How to hook up a home power generator and stay alive doing it
As millions of people in New York and New Jersey areas are without power a home power generator is an excellent way to take away the fear of losing power. Here is how to get what you need, have it installed right, and then use it safely.
Step 1: Things You Will Need
CO Monitors First
Before you set about finding a home generator and an electrician to install the interface for it, be sure that you have an operating CO monitor on each level of your home. CO kills Americans each year and the two inexcusable ways this can happen are improperly uses gas grills and portable power generators. If you don’t already have one, you should get a CO monitor that has a digital readout and also stores the peak reading in memory. Kidde’s Nighthawk AC/DC model is one example that has these features. Be sure whatever model you choose has a battery back-up because for this application you must have that in order to stay safe.
CO is a tricky poison. It is odorless, has similar density to air, and it can kill both slowly and also quickly. Read and understand the instructions that come with your CO monitor. They will tell you that if the alarm goes off you should leave the house. Don’t ventilate, don’t look for the problem. Leave the house and then call 911. If you ventilate the home you will make it harder for the fire department to find the source of the problem. Stories abound of homeowners who ignored their CO monitor thinking it was a false alarm. This is not because they were dumb. It is because CO poisoning impairs one’s ability to reason. So don’t. Just leave and call 911.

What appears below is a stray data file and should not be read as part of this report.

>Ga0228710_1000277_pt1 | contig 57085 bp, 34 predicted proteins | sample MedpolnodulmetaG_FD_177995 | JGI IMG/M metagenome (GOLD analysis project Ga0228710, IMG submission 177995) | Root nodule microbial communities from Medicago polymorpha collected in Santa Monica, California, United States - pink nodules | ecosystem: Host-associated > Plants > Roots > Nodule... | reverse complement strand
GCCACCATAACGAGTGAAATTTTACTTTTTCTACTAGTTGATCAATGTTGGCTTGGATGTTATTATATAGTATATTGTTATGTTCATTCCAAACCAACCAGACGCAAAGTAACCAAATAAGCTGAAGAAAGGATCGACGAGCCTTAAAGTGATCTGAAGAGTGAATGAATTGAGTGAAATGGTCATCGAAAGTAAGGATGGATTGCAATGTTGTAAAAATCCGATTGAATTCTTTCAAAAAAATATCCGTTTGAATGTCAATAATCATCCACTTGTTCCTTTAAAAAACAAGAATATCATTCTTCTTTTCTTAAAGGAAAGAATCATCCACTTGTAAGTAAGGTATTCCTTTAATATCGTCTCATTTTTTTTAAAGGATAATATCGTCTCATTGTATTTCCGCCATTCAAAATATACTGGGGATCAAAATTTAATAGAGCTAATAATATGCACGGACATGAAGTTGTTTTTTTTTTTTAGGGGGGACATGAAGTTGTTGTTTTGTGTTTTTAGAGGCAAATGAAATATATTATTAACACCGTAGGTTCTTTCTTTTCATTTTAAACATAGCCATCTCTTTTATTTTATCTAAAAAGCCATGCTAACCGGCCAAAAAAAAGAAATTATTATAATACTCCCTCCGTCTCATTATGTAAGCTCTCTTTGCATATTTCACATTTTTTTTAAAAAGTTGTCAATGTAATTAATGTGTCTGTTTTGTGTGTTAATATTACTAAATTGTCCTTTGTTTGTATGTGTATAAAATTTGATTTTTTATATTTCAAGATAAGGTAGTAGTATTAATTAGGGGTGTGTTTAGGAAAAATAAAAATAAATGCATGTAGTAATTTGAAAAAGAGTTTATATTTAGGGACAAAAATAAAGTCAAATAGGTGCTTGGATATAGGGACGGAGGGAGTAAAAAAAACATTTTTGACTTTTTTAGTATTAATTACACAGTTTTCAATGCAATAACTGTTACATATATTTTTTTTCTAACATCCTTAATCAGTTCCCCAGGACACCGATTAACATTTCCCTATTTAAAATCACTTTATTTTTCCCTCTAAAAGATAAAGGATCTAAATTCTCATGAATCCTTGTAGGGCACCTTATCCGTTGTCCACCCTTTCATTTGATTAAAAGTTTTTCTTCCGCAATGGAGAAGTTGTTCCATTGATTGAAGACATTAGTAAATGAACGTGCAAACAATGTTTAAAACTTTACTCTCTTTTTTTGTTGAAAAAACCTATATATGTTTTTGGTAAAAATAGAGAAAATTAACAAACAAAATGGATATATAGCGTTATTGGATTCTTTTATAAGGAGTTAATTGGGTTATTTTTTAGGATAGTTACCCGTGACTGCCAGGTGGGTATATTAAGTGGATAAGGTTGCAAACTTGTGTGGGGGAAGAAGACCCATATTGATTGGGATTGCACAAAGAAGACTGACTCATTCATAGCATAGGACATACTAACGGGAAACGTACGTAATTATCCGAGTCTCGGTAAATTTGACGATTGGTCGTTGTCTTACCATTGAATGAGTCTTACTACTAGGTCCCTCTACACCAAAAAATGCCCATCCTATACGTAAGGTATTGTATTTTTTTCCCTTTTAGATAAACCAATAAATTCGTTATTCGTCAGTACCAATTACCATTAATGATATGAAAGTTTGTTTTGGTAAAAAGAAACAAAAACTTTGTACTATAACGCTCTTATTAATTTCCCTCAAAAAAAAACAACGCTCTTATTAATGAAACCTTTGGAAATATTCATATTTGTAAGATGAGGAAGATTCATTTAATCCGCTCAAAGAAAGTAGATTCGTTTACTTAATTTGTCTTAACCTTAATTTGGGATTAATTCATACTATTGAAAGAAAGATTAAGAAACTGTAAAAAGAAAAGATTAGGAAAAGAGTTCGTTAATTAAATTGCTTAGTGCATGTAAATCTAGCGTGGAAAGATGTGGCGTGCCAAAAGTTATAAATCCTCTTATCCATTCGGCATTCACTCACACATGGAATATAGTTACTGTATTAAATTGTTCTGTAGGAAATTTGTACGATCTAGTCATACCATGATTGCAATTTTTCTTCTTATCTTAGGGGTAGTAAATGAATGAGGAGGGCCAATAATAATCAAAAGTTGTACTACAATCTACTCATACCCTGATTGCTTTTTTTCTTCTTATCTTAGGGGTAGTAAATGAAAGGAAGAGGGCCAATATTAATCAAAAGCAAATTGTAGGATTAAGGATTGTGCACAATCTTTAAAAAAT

Fire Extinguisher and Other Equipment
Also buy a fire extinguisher, outdoor lock, 6 foot bicycle lock cable, a funnel, a good quality 5 gallon or larger plastic gas container, a headlamp flashlight, a brown tarp and some bunji cords. The fire extinguisher is to put out the fire you (or someone else) will start if you pour gasoline into the power generator and it spills on the hot manifold. The outdoor lock and cable is to allow you to make it hard for someone to simply carry off your generator, and the brown tarp will keep the generator dry and ice free during the storm. Brown is better than blue because it calls less attention to your little gem. The headlamp flashlight allows you to see in the dark when you will start the generator after the power goes out. I’m betting you know why you need a funnel and gas container.
Step 2: Buy a home generator and an Interface
Many home owners think that when they get a generator they will need one that can handle every single appliance in the house all at one time. Not true. All you will need is one that can run the furnace, or other highest load item, plus the well pump (if you have one) and lights in a few rooms. I will tell you now that answer is less than 3000 watts of power. Most units use the number of watts in the model number. For example, the Honda EU3000iS. As you shop for your generator be sure that the interface you select will accept the plug in-connection from your generator. Ask questions of the personal selling you the interface. Once you know what you plan to buy- stop. Call the electrician you will use to install the interface and tell him (or her) the part numbers and ask that he verify the equipment is to code in your area and that he trusts it. Ask that he confirm you will have the plug ends you will need as well. Some electricians will create power cord for you to go between the generator and the hook up to the interface (which will be on an outside wall of your home). The plug ends may come as part of your generator or interface, or you may need to buy them, or a completed cord may come with it.
Your budget will include the Generator, interface and the cost of the electrician’s time. Tell the electrician you want the town electrical inspector to certify the installation. He should not charge more for this, but there may be a modest fee from the town inspection.
Step 3: Installation of a home generator